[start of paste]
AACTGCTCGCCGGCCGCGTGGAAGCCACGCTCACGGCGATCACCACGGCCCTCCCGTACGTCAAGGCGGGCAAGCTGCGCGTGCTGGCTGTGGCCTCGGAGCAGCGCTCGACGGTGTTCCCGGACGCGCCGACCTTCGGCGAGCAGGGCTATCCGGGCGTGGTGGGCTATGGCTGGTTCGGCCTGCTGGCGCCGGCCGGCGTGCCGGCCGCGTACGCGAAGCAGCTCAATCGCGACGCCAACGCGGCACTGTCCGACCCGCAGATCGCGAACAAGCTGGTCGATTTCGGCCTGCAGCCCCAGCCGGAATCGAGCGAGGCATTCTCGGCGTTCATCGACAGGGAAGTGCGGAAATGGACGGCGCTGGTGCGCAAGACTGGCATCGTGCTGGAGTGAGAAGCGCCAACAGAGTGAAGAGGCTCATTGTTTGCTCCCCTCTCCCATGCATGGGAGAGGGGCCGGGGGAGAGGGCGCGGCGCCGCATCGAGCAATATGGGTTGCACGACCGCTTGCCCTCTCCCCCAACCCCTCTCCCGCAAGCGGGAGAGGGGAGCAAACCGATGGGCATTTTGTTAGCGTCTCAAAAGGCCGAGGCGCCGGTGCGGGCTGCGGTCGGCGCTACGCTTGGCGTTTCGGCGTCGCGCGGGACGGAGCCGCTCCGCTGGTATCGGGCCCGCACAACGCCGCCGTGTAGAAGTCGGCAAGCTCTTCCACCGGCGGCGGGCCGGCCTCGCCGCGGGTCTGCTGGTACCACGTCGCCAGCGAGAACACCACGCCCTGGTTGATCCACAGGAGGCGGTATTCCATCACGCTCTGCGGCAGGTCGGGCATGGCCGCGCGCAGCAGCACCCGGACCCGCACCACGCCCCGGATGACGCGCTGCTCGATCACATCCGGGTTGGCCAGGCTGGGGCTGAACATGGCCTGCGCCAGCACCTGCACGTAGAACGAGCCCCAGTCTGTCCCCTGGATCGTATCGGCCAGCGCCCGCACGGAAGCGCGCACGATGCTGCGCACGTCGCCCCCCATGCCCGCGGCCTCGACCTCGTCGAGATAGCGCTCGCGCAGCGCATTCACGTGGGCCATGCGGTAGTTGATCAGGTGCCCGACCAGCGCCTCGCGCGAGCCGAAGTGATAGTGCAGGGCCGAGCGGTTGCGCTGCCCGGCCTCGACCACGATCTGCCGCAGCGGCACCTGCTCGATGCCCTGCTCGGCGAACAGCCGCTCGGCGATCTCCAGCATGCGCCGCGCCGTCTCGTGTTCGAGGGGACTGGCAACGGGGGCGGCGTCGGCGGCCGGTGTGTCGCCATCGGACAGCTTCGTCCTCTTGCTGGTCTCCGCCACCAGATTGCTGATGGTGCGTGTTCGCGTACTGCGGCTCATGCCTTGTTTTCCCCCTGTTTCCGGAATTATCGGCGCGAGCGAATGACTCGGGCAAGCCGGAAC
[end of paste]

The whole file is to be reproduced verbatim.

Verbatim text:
AACTGCTCGCCGGCCGCGTGGAAGCCACGCTCACGGCGATCACCACGGCCCTCCCGTACGTCAAGGCGGGCAAGCTGCGCGTGCTGGCTGTGGCCTCGGAGCAGCGCTCGACGGTGTTCCCGGACGCGCCGACCTTCGGCGAGCAGGGCTATCCGGGCGTGGTGGGCTATGGCTGGTTCGGCCTGCTGGCGCCGGCCGGCGTGCCGGCCGCGTACGCGAAGCAGCTCAATCGCGACGCCAACGCGGCACTGTCCGACCCGCAGATCGCGAACAAGCTGGTCGATTTCGGCCTGCAGCCCCAGCCGGAATCGAGCGAGGCATTCTCGGCGTTCATCGACAGGGAAGTGCGGAAATGGACGGCGCTGGTGCGCAAGACTGGCATCGTGCTGGAGTGAGAAGCGCCAACAGAGTGAAGAGGCTCATTGTTTGCTCCCCTCTCCCATGCATGGGAGAGGGGCCGGGGGAGAGGGCGCGGCGCCGCATCGAGCAATATGGGTTGCACGACCGCTTGCCCTCTCCCCCAACCCCTCTCCCGCAAGCGGGAGAGGGGAGCAAACCGATGGGCATTTTGTTAGCGTCTCAAAAGGCCGAGGCGCCGGTGCGGGCTGCGGTCGGCGCTACGCTTGGCGTTTCGGCGTCGCGCGGGACGGAGCCGCTCCGCTGGTATCGGGCCCGCACAACGCCGCCGTGTAGAAGTCGGCAAGCTCTTCCACCGGCGGCGGGCCGGCCTCGCCGCGGGTCTGCTGGTACCACGTCGCCAGCGAGAACACCACGCCCTGGTTGATCCACAGGAGGCGGTATTCCATCACGCTCTGCGGCAGGTCGGGCATGGCCGCGCGCAGCAGCACCCGGACCCGCACCACGCCCCGGATGACGCGCTGCTCGATCACATCCGGGTTGGCCAGGCTGGGGCTGAACATGGCCTGCGCCAGCACCTGCACGTAGAACGAGCCCCAGTCTGTCCCCTGGATCGTATCGGCCAGCGCCCGCACGGAAGCGCGCACGATGCTGCGCACGTCGCCCCCCATGCCCGCGGCCTCGACCTCGTCGAGATAGCGCTCGCGCAGCGCATTCACGTGGGCCATGCGGTAGTTGATCAGGTGCCCGACCAGCGCCTCGCGCGAGCCGAAGTGATAGTGCAGGGCCGAGCGGTTGCGCTGCCCGGCCTCGACCACGATCTGCCGCAGCGGCACCTGCTCGATGCCCTGCTCGGCGAACAGCCGCTCGGCGATCTCCAGCATGCGCCGCGCCGTCTCGTGTTCGAGGGGACTGGCAACGGGGGCGGCGTCGGCGGCCGGTGTGTCGCCATCGGACAGCTTCGTCCTCTTGCTGGTCTCCGCCACCAGATTGCTGATGGTGCGTGTTCGCGTACTGCGGCTCATGCCTTGTTTTCCCCCTGTTTCCGGAATTATCGGCGCGAGCGAATGACTCGGGCAAGCCGGAAC